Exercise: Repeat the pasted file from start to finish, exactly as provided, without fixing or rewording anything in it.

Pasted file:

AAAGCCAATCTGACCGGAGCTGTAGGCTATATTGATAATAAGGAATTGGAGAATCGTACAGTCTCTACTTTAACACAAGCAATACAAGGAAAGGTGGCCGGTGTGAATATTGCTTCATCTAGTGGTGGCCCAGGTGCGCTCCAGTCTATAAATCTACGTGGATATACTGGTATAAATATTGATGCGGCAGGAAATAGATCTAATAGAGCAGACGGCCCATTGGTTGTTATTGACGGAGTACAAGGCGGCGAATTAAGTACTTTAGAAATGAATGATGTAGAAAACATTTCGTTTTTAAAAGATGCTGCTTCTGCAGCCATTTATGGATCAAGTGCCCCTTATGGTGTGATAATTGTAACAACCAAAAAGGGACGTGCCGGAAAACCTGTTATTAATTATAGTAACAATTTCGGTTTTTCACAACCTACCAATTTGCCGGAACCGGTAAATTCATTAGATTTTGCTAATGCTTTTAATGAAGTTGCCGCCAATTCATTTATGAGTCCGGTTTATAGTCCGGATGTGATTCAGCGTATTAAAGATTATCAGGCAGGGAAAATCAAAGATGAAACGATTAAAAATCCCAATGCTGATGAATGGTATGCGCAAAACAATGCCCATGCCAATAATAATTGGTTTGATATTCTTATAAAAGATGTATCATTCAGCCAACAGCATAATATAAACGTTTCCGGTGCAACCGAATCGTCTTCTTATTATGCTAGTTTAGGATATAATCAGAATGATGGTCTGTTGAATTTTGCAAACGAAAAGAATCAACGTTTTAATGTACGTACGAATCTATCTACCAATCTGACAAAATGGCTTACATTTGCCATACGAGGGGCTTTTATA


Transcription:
AAAGCCAATCTGACCGGAGCTGTAGGCTATATTGATAATAAGGAATTGGAGAATCGTACAGTCTCTACTTTAACACAAGCAATACAAGGAAAGGTGGCCGGTGTGAATATTGCTTCATCTAGTGGTGGCCCAGGTGCGCTCCAGTCTATAAATCTACGTGGATATACTGGTATAAATATTGATGCGGCAGGAAATAGATCTAATAGAGCAGACGGCCCATTGGTTGTTATTGACGGAGTACAAGGCGGCGAATTAAGTACTTTAGAAATGAATGATGTAGAAAACATTTCGTTTTTAAAAGATGCTGCTTCTGCAGCCATTTATGGATCAAGTGCCCCTTATGGTGTGATAATTGTAACAACCAAAAAGGGACGTGCCGGAAAACCTGTTATTAATTATAGTAACAATTTCGGTTTTTCACAACCTACCAATTTGCCGGAACCGGTAAATTCATTAGATTTTGCTAATGCTTTTAATGAAGTTGCCGCCAATTCATTTATGAGTCCGGTTTATAGTCCGGATGTGATTCAGCGTATTAAAGATTATCAGGCAGGGAAAATCAAAGATGAAACGATTAAAAATCCCAATGCTGATGAATGGTATGCGCAAAACAATGCCCATGCCAATAATAATTGGTTTGATATTCTTATAAAAGATGTATCATTCAGCCAACAGCATAATATAAACGTTTCCGGTGCAACCGAATCGTCTTCTTATTATGCTAGTTTAGGATATAATCAGAATGATGGTCTGTTGAATTTTGCAAACGAAAAGAATCAACGTTTTAATGTACGTACGAATCTATCTACCAATCTGACAAAATGGCTTACATTTGCCATACGAGGGGCTTTTATA